michael gallucci


In Uncategorized on 11/25/2009 at 2:30 am


U2: The Unforgettable Fire (25th Anniversary Edition)


U2’s atmospheric 1984 album celebrates its silver anniversary with a three-disc set that adds a CD of leftovers and a DVD filled with videos and live footage. It’s aged well. Once seen as a moody and pretentious misstep, Fire — which includes “Pride (In the Name of Love)” and “Bad” – today sounds like the band’s bridge to world domination.


AC/DC: Backtracks


This three-CD, two-DVD box gathers a bunch of live and studio rarities that span the veteran rockers’ entire career. The “Family Jewels Disc 3” DVD – which includes a bunch of videos and in-concert songs – is cool, but it’s the outtakes that will have fans shaking all night long. Best are songs from the original Australian albums with Bon Scott that were left off U.S. releases.


David Bowie: Space Oddity (40th Anniversary Special Edition)


Bowie’s 1969 freak-out is the first of many albums where he would adopt a persona. Here it’s a psychedelic folkie who sat through Stanley Kubrick’s 2001: A Space Odyssey way too many times. To celebrate the record’s 40th anniversary, this two-disc reissue adds 15 songs, including demos and BBC performances. The legend begins here.


Fela: The Best of the Black President

(Knitting Factory)

Over the next year and a half, nearly four dozen albums by the Afrobeat star will be released as part of a new reissue campaign. That’s a lotta Fela. This 13-track intro pulls some of the most essential cuts from those records. Best of all, it includes a DVD featuring fiery live performances by the politically active Nigerian (who died in 1997). You’ll eventually want to dig deeper.


Genesis Live 1973-2007


This 11-disc box mixes live albums from both the Peter Gabriel and Phil Collins eras, indulging in the band’s storied stage history. Even though they transformed into a pop machine after Gabriel left, Genesis remained a prog-rock powerhouse in concert. The box includes fan faves like Seconds Out and Three Sides Live plus previously unreleased bonus tracks.


Nirvana: Bleach (Deluxe Edition)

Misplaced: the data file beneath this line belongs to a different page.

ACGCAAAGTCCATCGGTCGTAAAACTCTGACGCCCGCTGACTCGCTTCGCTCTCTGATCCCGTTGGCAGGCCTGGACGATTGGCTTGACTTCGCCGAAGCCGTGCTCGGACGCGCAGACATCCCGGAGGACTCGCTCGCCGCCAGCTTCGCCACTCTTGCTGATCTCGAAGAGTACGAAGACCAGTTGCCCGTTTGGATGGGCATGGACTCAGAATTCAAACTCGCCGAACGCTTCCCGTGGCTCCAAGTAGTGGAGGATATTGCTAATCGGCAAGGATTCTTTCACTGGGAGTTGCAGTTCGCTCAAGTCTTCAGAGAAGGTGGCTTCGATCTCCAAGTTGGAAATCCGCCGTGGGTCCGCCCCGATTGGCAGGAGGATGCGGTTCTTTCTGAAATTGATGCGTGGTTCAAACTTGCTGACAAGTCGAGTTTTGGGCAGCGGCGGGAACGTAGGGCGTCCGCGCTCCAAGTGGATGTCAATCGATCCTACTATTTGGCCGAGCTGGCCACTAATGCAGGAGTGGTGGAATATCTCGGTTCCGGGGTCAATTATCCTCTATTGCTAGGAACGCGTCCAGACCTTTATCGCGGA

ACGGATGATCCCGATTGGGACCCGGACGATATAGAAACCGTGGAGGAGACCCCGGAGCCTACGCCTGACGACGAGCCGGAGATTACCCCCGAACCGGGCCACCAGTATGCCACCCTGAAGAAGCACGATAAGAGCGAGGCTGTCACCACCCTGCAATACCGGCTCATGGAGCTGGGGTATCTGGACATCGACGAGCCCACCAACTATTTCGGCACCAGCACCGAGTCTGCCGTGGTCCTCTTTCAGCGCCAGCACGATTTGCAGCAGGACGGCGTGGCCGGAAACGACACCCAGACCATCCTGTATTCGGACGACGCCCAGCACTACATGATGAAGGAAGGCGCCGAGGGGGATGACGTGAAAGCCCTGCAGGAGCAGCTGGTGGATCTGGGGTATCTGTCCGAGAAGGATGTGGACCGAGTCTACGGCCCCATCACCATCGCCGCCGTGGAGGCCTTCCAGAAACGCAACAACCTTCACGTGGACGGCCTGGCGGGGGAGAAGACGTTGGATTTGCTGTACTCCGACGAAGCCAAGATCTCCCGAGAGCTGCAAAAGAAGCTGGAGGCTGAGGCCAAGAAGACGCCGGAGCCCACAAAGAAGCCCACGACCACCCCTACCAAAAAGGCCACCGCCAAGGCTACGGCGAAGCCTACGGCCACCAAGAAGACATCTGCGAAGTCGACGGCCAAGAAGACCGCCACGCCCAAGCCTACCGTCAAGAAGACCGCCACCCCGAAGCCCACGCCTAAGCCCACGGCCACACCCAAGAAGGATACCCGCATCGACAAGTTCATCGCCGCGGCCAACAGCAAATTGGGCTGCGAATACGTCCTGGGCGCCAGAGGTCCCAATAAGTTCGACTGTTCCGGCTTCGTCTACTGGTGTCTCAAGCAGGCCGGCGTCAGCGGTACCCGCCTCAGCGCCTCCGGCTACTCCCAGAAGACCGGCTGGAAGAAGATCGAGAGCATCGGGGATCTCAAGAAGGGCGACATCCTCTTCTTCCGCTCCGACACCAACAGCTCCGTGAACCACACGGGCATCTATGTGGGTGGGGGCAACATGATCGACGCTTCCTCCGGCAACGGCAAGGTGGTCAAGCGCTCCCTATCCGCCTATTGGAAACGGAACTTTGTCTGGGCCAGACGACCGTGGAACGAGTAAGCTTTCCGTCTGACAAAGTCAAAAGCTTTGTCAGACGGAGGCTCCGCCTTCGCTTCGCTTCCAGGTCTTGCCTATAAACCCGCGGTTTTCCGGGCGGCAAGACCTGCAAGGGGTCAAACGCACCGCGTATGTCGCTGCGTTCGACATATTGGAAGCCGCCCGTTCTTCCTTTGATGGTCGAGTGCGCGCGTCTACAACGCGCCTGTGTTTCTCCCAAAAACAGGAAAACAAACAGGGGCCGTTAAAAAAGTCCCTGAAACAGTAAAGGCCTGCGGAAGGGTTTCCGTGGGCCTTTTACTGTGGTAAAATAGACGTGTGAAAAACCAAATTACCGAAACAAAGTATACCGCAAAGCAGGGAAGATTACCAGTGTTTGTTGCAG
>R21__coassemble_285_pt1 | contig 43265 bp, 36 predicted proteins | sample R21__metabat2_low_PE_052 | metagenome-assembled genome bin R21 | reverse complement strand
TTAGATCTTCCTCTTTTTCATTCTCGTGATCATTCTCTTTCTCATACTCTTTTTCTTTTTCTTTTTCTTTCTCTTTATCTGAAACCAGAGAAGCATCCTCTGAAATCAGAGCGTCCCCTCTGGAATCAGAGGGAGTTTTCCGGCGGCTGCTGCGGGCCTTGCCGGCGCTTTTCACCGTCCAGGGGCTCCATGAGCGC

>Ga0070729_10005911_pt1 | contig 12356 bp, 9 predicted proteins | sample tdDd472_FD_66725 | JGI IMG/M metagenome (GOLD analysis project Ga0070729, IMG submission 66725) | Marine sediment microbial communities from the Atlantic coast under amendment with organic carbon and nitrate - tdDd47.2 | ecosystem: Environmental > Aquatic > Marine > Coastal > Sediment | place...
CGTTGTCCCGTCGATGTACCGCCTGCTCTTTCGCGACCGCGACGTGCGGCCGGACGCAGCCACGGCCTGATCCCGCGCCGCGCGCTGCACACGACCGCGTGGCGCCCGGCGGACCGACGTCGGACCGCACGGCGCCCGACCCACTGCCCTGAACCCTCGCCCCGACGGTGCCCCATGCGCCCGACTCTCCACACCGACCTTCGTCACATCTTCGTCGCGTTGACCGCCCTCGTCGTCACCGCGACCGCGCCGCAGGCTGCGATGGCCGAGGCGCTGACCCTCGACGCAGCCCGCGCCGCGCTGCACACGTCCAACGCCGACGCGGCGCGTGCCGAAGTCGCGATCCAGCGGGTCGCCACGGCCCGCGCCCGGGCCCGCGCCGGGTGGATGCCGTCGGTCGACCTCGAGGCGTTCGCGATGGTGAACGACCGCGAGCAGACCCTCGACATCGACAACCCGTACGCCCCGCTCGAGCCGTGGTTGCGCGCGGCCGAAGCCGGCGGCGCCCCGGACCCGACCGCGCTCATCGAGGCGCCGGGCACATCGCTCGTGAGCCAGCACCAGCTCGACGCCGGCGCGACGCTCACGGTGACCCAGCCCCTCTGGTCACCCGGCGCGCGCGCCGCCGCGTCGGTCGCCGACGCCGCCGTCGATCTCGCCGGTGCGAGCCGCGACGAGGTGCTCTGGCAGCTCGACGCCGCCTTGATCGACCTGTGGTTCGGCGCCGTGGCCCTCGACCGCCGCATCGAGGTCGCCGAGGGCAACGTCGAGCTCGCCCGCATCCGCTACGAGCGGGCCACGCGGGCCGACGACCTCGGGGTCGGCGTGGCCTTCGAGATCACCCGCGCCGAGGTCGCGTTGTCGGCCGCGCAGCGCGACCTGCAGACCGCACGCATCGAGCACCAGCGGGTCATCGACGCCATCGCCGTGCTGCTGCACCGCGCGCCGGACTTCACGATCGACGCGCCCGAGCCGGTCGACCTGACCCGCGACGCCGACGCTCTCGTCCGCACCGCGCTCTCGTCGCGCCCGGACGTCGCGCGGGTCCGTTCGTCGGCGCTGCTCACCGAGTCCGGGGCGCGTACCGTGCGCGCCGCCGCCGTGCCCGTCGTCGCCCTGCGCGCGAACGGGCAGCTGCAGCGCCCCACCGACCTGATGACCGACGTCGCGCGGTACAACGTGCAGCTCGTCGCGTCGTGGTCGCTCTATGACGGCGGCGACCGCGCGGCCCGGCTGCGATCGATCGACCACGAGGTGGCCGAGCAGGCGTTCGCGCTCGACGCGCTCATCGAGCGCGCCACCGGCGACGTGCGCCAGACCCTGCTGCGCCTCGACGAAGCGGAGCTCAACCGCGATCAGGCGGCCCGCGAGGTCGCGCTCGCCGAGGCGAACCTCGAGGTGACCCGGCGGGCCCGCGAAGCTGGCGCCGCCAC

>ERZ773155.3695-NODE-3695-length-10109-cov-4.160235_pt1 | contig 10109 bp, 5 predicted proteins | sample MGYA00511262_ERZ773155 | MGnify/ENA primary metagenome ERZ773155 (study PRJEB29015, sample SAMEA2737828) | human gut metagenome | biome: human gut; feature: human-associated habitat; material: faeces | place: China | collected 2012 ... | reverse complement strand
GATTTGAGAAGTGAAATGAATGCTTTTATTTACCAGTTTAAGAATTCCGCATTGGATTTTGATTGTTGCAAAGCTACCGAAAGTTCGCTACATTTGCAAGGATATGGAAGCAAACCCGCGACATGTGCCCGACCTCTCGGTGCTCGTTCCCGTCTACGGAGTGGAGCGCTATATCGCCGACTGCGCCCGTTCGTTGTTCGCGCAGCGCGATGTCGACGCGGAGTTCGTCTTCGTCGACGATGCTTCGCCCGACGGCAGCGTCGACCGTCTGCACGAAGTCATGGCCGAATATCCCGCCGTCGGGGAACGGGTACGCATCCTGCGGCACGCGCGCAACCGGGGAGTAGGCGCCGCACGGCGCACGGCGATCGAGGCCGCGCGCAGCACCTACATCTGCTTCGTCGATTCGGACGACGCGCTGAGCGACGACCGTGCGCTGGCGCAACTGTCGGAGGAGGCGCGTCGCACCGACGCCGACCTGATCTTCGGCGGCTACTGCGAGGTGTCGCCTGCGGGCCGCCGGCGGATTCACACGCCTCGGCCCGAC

(Sub Pop)

Nirvana’s debut celebrates its 20th anniversary with an expanded reissue that tags on a complete 1990 live show from Oregon, where they cover and own the Vaselines’ “Molly’s Lips.” You can hear traces of the band that would revolutionize music a couple years later on the best of Bleach’s messy punk ramblings, like “Blew” and “About a Girl.”


Dolly Parton: Dolly

(RCA Nashville/Legacy)

This four-disc box gathers nearly 100 songs from Parton’s long career, going all the way back to a single she recorded in 1957. But it’s her evolution during the ’70s – from country-music hitmaker to Top 40 superstar – that gets to the heart of this great set. Classics like “Coat of Many Colors” and “Jolene” continue to influence.


Get Yer Ya-Ya’s Out! The Rolling Stones in Concert – 40th Anniversary Deluxe Box Set


The Stones’ 1969 Madison Square Garden concerts (which were released on record a year later) celebrate their 40th anniversary with a four-disc set that includes previously unreleased performances by the band plus a live DVD. There’s also a CD featuring music by B.B. King and Ike & Tina Turner, who opened the shows. The Stones never made a better live album.


The Rod Stewart Sessions 1971-1998

(Warner Bros.)

Before he started making music for your grandma, Stewart was one of the planet’s greatest rock singers, which he proves repeatedly on this four-disc box. There’s plenty of previously unreleased material from his peak ’70s period. Best: early and alternate versions of “Maggie May,” “You Wear It Well” and “The First Cut Is the Deepest.”


Where the Action Is! Los Angeles Nuggets 1965-1968


The fourth Nuggets box zeroes in on L.A., spotlighting a bunch of bands freaking out on the garage- and psych-rock scenes. There are tons of groups you probably never heard of (Penny Arkade? London Phogg?), and many you should know (like the Standells, Love and the Bobby Fuller Four). The Byrds, Buffalo Springfield and the Doors also show up.

–Michael Gallucci

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